There is increasing concern that the news media present conflicting health information on topics including cancer screening and nutrition, yet little is known about whether people notice such content. This study proposes four potential measures of media exposure to contradictory health information, using nutrition as an example (measures I-IV). The measures varied on two dimensions: (1) content specificity, or whether specific nutrition topics and health consequences were mentioned in the question scripting, and (2) obtrusiveness, or whether "contradictory or conflicting information" was mentioned. Using data from the Annenberg National Health Communication Survey, we evaluated the performance of each measure against a set of validity criteria including nomological, convergent, and face validity. Overall, measure IV, which was moderately content-specific and obtrusive, performed consistently well and may prove most useful to researchers studying media effects of contradictory health information. Future directions and applications are discussed.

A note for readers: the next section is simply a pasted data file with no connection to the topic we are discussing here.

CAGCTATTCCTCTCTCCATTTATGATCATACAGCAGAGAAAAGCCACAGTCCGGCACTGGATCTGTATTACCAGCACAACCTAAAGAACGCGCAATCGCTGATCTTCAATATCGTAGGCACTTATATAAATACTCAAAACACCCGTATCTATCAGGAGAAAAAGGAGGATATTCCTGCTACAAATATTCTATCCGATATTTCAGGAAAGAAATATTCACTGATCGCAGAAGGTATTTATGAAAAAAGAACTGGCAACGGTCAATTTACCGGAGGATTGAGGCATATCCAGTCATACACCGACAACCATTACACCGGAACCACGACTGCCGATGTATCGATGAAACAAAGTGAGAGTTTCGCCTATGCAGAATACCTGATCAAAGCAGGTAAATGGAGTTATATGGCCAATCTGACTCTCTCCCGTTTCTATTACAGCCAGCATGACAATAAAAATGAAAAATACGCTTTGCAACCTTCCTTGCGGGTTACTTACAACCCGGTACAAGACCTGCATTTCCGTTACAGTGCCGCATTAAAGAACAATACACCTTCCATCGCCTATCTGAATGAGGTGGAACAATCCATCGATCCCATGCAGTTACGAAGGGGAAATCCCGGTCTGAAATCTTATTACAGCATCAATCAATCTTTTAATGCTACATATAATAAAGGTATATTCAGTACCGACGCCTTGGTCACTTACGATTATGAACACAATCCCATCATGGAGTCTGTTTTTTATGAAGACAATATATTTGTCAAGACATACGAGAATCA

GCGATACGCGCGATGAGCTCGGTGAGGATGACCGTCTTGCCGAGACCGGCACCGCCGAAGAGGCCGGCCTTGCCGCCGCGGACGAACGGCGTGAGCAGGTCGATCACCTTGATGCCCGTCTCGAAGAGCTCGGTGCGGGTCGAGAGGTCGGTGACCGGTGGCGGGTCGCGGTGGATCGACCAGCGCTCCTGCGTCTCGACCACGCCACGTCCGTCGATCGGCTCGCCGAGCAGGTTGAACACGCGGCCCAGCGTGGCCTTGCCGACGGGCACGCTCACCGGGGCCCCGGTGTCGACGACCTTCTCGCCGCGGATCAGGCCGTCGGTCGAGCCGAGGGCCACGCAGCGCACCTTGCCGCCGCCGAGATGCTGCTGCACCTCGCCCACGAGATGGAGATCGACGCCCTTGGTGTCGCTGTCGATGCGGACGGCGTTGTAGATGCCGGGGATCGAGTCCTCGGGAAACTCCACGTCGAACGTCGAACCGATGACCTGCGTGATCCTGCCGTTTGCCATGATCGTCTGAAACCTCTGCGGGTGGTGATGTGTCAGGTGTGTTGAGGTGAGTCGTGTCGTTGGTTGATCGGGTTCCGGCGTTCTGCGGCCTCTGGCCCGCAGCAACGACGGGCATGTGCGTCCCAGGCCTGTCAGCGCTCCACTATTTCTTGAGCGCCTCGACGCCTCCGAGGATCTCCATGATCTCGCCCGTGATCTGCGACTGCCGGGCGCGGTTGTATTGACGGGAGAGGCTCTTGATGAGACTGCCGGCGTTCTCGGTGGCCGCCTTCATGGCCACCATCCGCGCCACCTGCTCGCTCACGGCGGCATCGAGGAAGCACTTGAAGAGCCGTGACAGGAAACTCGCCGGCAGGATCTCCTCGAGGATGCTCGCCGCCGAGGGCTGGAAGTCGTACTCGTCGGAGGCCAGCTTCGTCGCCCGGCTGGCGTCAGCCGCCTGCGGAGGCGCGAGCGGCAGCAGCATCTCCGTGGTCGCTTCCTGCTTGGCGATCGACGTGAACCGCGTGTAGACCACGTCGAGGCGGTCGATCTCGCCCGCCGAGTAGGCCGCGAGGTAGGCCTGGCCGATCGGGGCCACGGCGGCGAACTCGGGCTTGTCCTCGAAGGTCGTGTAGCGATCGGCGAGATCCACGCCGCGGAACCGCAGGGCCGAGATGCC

|Original language||English (US)|
|Number of pages||20|
|Journal||Communication Methods and Measures|
|State||Published - Jan 2012|
Bibliographical noteFunding Information:
This study was supported by a grant from the National Cancer Institute (NCI) (P20-CA095856-08). This publication’s contents are solely the responsibility of the authors and do not necessarily represent the official views of NCI. Funding support for R.H.N. was also provided through NCI by the Harvard Education Program in Cancer Prevention and Control (5 R25-CA057711-17). The data were provided by the Annenberg National Health Communication Survey supported, in part, by the Annenberg Trust at Sunnylands. We would like to thank Vish Viswanath for his feedback on an earlier draft of this manuscript. We also thank Jörg Matthes and two anonymous reviewers for their insightful comments.